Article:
Dr Khamis Elessi, the lead for palliative care in Gaza and our dear Cairdeas partner, published a letter in the Lancet in the first week of this crisis, warning of the grave consequences we are now seeing - ‘If the massacre continues on its current path, we will be dangerously close to witnessing a large-scale genocide of civilians and patients. I am a doctor in Gaza, and I want to survive for my family and for my patients.’

Our palliative care colleagues continue to send messages from Gaza when they can: 

‘'We are physically ok, but mentally and emotionally so far from being alive. We die hundreds of times every day. Each and every one of us has lost at least a relative, a friend, a colleague or more. God help us all.' Doctor.

‘The situation here in Gaza is worse and more difficult than what is reaching you. The occupation demolished homes, streets, schools, hospitals, churches, and healthcare centres.  They cut off electricity, water, and all the necessities of life. My hope is to die with all my children and not leave them and them not leave me. I cannot live without them, and I do not want to die and leave them here in this unjust world.’ Cancer nurse.

‘Unfortunately, we are on our way to collapsing from the horror of the scenes we see, despite our strength; but it is beginning to fade and the world is watching as if we were in a movie theatre showing a horror movie and the viewers are silent.’ Paediatric doctor. 

‘We need you and your colleagues to reach our scene of massacre to all the world. We trust you. Please be our voice outside. Gaza, the beautiful city which you knew and loved, it has become city of ghosts. All its buildings, streets, schools, trees completely destroyed. We are without any life support, and supplies. Many people are still under the collapsed building ask for help, many health workers are killed while they offer their duties.  ‘The world became blind and deaf to our suffering. We don't ask more than life with peace and dignity like all people over the world and to be considered human beings.’ Pharmacist.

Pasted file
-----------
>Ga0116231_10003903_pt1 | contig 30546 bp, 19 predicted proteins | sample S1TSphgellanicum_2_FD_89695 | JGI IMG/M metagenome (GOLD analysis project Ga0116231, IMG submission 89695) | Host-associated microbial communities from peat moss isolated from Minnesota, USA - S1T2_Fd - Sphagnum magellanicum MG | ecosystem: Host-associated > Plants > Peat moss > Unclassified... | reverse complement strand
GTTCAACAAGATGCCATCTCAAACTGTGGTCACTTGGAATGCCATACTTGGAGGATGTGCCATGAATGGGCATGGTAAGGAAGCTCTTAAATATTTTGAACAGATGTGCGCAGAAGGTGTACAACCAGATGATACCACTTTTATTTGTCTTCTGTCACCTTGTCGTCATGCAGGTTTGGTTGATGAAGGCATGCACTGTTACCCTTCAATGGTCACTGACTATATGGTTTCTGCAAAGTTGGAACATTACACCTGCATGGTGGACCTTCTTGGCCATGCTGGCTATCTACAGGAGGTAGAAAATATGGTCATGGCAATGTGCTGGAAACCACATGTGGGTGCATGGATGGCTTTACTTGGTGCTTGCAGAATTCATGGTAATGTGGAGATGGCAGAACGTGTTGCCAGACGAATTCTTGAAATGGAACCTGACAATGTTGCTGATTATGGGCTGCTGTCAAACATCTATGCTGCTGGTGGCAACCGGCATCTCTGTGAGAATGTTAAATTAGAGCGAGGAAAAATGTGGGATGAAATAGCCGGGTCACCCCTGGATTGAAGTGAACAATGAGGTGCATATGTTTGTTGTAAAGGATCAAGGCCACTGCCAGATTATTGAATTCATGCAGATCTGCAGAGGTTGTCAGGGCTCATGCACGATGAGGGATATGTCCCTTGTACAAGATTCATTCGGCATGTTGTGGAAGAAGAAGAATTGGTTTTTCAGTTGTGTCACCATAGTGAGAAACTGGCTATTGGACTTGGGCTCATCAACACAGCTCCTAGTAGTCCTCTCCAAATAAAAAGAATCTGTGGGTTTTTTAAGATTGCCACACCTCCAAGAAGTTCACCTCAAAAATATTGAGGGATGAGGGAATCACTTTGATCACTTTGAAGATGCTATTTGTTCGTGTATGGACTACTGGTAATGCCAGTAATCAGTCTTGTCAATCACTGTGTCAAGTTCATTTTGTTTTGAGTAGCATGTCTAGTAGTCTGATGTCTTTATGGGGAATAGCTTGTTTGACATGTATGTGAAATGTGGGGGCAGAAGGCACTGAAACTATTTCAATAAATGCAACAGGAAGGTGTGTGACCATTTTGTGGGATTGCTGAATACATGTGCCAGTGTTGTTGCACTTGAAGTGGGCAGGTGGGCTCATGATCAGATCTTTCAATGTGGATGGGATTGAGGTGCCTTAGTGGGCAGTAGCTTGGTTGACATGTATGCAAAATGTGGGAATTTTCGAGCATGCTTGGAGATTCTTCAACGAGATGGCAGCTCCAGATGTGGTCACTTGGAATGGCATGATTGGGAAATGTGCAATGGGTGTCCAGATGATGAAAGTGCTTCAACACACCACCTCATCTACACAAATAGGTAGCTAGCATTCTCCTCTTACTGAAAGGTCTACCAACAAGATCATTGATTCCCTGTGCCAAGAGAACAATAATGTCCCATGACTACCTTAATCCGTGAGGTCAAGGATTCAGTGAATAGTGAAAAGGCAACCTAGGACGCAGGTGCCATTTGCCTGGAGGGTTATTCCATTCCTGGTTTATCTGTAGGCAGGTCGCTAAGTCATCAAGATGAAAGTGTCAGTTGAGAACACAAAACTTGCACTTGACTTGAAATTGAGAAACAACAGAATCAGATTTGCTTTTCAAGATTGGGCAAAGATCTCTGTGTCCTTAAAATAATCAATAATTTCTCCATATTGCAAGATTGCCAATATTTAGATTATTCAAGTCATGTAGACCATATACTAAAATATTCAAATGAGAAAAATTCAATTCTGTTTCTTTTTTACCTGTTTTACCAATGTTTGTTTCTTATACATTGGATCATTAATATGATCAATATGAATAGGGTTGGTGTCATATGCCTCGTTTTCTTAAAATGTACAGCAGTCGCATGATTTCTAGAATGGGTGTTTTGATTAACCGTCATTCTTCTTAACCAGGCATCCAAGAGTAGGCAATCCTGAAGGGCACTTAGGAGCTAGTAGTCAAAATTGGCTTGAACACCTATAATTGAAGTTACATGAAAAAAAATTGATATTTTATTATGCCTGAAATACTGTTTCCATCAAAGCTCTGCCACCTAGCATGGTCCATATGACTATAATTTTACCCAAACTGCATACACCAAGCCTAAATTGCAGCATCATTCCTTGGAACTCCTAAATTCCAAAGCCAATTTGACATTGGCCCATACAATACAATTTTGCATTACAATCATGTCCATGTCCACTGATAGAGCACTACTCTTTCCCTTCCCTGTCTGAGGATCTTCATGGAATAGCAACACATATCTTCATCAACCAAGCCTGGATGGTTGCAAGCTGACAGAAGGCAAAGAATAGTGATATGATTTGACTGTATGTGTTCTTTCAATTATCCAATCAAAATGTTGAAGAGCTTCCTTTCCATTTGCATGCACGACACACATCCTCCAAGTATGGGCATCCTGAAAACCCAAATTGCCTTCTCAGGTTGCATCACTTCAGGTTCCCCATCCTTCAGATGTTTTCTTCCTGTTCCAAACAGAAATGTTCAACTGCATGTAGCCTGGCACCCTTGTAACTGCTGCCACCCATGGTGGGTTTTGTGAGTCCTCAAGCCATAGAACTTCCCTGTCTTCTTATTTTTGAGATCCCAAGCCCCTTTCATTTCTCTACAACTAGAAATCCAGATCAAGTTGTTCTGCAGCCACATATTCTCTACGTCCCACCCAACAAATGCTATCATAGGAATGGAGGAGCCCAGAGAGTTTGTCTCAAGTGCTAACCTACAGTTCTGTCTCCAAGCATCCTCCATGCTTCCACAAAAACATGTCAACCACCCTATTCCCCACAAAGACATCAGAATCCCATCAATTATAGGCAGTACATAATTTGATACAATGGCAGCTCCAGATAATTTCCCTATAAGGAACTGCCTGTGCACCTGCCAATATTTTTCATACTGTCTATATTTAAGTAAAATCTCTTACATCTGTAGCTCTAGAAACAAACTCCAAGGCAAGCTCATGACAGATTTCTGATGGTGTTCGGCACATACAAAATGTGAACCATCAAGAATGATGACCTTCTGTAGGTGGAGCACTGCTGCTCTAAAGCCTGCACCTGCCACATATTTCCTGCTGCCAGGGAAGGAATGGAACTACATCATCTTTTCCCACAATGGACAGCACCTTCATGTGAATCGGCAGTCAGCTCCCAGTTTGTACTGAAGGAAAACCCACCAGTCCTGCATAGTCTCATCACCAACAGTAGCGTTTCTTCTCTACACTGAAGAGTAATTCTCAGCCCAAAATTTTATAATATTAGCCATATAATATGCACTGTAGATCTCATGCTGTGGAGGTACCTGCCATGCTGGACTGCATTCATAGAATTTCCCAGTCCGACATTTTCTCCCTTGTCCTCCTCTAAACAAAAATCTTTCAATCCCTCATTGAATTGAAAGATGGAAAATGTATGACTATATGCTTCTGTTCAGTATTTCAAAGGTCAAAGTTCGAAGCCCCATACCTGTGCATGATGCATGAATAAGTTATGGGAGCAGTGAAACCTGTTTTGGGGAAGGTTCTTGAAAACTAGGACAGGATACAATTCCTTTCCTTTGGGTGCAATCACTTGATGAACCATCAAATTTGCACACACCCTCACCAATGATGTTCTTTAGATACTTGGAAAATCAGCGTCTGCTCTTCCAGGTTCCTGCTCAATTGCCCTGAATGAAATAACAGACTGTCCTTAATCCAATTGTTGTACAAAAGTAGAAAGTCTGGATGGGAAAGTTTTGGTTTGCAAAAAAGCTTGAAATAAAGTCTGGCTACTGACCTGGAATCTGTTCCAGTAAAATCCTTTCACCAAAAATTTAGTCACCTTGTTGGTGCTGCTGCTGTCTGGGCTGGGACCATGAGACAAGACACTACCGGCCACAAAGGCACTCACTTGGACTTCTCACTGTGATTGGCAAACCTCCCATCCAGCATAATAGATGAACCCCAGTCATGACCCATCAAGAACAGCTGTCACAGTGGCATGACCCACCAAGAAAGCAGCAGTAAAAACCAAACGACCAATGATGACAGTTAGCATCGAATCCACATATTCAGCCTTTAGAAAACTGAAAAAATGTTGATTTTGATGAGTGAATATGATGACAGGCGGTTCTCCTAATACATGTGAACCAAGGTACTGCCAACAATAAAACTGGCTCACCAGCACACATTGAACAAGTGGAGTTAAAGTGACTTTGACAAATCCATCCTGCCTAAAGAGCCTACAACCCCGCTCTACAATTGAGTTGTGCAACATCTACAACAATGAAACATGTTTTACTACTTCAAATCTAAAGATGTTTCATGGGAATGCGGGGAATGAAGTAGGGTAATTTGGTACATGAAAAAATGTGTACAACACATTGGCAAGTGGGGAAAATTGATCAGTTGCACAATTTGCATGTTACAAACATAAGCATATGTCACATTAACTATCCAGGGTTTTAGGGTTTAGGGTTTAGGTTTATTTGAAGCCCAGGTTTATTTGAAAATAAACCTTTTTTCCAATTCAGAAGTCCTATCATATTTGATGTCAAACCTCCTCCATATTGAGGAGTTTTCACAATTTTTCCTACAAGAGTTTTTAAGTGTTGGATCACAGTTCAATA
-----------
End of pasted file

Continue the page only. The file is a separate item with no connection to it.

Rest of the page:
You can see the request from our group of Gaza clinicians by clicking on the link HERE

As I write this I am reminded once again of that great Advent hymn ‘O Come O Come Emmanuel.’ Sung in some form for 1200 years with a Latin form in the 12th century and this version written in 1851. It has inspired many down through the ages with its message of hope, its message of the presence of God in our times of trouble and in our times of joy, of peace and justice for all.

I will be singing these words more fervently than usual and wishing each of you joy and peace at this in this season and hope for 2024.

O come thou Dayspring from on high, and cheer us by your drawing nigh. Disperse the gloomy shadows of the night and deaths dark shadows put to flight. Rejoice, rejoice Emanual shall come to thee.'

“O come, O King of nations, bind in one the hearts of all mankind. Bid all our sad divisions cease and be yourself our King of Peace.” (O Come O Come Emmanuel)

Reflections on this Advent Season for Israel and Gaza

Jesus in the Rubble: Christmas Nativity scene shared recently by Rev. Dr Munther Isaac.

Reflections on this Advent Season for Israel and Gaza

Robin pictured in the wintertime, all photographs from the Medical Director Dr Mhoira Leng, unless specified otherwise.

Reflections on this Advent Season for Israel and Gaza

Holy Family mural in Bethlehem.

Reflections on this Advent Season for Israel and Gaza

Crocuses blooming after a cold winter's frost.

Reflections on this Advent Season for Israel and Gaza

Shepherds Church candles shine brightly in Bethlehem.

Reflections on this Advent Season for Israel and Gaza

Sunset taken in Uganda.